Darwin Jingili Water Gardens Day 7-8



On reflection, although I have mainly worked in a people-based industry (education), my mode of operations has been product-based. Dealing with large numbers of people invariably leans towards systematization. I focussed on systematization - that is - a step-by-step process underlined by consistency, performance, and dependability. Everyone knows, does their job, knows their timelines, and meets deadlines as expected. The systems that are designed by the controller's realities and meets expected standards. What I have found difficult over the journey and within the systematization of process and procedure were attitudes and behaviors. The intended system always seemed incomplete and momentarily lapsed into unreliability. Quite a few years back I became interested in error - more specifically accumulated error. I also became interested in values and the lingering ghosts of previous systems. I now realize that learning growth, change management, project management, and the success of adaptable systems is contextual and is underlined by perception, behavior, values, ghosts, and error. Systematization that involves people needs creativity built-in to accommodate the contextual and below-the-line agents. 

There is no silver bullet, as the underlying need to systematize operations through step by step processes or packaging up units of work requires attention to uniqueness, creativity, and intuition. In other words: Best practice must include complexity. Ultimately systems that involve people need to shift from a user-centered focus to being human-centered. This is a shift of paradigm. It is about knowing the person, and that the person knows that the system knows them. The 20th century may have mass processed people but the 21st century is about knowing the people. This underlines my current emphasis as an Educator.


As I reflect on stepping into the Arts Industry I need to consider similar aspects of systematization. 
  • Do I research the private/public-funded based institutions that govern the symbiotic relationships of contemporary art? If so; 
    • what is the rational conscious thinking I need - "who, what, and how"?
    • whats are the unconscious attitudes and cultural behaviors that form and govern this human-based system.
  • Do I research the more popular based creative industries that govern more commercial entities of popular art? If so;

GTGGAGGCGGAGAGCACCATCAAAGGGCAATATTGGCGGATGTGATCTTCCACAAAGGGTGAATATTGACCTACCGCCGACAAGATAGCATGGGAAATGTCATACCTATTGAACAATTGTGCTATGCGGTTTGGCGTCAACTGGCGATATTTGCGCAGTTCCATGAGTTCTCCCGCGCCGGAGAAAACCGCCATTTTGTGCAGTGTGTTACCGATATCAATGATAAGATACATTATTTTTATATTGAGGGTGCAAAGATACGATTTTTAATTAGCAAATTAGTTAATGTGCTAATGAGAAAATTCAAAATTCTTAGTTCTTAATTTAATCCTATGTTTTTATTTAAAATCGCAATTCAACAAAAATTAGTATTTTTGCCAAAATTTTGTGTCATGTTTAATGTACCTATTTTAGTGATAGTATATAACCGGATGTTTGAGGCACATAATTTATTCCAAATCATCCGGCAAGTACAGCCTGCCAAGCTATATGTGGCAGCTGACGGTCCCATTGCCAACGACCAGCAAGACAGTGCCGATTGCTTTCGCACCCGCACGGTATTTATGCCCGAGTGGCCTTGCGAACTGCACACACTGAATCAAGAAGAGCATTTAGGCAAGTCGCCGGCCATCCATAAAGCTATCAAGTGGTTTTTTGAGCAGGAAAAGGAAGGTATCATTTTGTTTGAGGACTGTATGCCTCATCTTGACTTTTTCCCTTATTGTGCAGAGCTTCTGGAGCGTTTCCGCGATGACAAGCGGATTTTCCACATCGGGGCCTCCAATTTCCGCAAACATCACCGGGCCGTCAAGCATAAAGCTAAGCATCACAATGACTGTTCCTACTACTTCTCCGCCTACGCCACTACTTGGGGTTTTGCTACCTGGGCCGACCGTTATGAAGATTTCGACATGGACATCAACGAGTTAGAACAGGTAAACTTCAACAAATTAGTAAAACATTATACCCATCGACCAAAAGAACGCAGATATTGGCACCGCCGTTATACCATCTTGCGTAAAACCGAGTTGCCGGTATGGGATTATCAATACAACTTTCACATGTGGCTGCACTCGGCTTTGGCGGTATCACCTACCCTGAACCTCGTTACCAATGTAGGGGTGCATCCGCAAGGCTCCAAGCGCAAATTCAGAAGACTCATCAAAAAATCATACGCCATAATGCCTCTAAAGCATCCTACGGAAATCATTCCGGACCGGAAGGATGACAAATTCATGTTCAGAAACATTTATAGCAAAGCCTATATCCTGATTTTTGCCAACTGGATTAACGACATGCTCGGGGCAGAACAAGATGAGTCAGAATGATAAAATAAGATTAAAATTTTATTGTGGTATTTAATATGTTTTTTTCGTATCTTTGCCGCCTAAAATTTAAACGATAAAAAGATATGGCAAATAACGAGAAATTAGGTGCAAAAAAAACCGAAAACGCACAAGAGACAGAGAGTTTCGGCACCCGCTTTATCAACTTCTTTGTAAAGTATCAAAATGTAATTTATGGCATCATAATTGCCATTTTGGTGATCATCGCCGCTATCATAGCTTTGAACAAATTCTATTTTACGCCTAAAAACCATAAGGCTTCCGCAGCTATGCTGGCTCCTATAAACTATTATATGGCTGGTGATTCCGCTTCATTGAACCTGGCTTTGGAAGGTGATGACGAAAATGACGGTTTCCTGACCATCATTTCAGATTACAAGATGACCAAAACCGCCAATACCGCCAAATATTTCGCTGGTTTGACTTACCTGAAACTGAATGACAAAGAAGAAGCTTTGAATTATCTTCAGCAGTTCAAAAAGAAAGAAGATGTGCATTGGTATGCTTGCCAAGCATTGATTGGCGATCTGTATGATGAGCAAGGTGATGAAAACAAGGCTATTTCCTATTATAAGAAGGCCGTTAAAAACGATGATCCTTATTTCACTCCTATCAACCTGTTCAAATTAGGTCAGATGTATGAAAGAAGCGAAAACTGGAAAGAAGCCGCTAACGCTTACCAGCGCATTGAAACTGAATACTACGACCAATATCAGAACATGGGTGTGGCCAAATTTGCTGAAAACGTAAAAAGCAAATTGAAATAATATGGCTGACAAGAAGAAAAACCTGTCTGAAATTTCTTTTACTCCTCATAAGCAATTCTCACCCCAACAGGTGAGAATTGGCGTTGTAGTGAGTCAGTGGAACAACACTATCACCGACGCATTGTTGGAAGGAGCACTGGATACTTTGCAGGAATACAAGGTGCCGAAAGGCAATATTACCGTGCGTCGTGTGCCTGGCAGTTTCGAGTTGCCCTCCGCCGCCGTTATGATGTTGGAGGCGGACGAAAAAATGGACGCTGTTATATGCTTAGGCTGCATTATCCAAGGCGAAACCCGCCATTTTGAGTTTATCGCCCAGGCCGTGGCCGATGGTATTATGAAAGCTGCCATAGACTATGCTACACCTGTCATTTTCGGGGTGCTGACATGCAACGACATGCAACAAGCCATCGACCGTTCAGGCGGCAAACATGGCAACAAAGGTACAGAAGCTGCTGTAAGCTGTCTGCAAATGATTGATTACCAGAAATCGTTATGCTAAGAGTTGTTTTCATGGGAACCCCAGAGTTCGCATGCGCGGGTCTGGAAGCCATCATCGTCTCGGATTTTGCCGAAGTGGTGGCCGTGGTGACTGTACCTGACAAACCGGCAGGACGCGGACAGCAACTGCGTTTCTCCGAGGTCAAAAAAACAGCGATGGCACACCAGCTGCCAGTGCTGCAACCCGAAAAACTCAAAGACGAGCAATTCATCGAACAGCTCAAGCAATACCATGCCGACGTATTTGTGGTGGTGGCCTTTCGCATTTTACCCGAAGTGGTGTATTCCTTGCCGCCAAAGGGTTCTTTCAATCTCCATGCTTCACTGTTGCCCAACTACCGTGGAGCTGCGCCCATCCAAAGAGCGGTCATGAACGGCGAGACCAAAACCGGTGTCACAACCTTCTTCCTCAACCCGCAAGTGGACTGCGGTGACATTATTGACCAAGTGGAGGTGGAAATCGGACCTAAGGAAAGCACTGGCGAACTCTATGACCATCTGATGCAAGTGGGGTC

• how do I step into a consciousness of the new - "who, what and how"? 
    • Do I appropriate my creativity into a cutting edge medium or hype based genre? 
    • How do I know my creativity is not old and boring - unconscious attitudes and cultural behaviors?
  • Has ‘Art’ transgressed and the boundaries of 'fine art' and commercial art? 
    • What is fixed and what is transient? 
    • Where would I find artifacts of the breakdown of barriers between intrinsic based subsidized art and that of commercial and functional culture? 
    • Which artist operates across both and how do they navigate across enterprising and initiative-driven creativity and elitist based artistic value?
I can now focus on what systems-based and people-based research I need to engage in to support my creative expressions. In my earlier artist career, I presumed that creating art for art's sake is the essential intrinsic value of art.  Whilst establishing a career for the first fifteen years out of art college, I unconsciously subscribed to French philosopher Victor Cousin narrows description of 'true' art -  that is - being divorced from any didactic, moral, politic, or utilitarian function (Wikipedia). I only just now question this "ghost" value. How did I input this error of judgment without seeing options? I placed considerable time, effort, and $$$ resources with little to no return on investment. Once tired of the hard slog it became easier to step out of the system with an attitude - the system is broken.

However, I now know that my earlier perception of an artistic career misunderstood the system. I misunderstood the arts industry in itself as I was only focussed on my product. When I shifted my creative energies to education and moved into leadership roles, I realized that I had wrongly presumed how systems evolve. What I didn't recognize was that the contemporary art system was a people-based system. Without accrediting the human subconscious that inwardly forms the contemporary art system I was sabotaging my own investment.

The people who enable/operate in the system are real. Understanding the people of the system is understanding the system. Not all systems are functioning efficiently as there are ghosts, errors, contradicting values, and are not congruent. Best practice includes complexity. The people who act within the intention of the system are the complexity.

Working with the people of the system is a much better way of problem-solving my twilight career in Education and preparing for late re-entry into an artistic career. 











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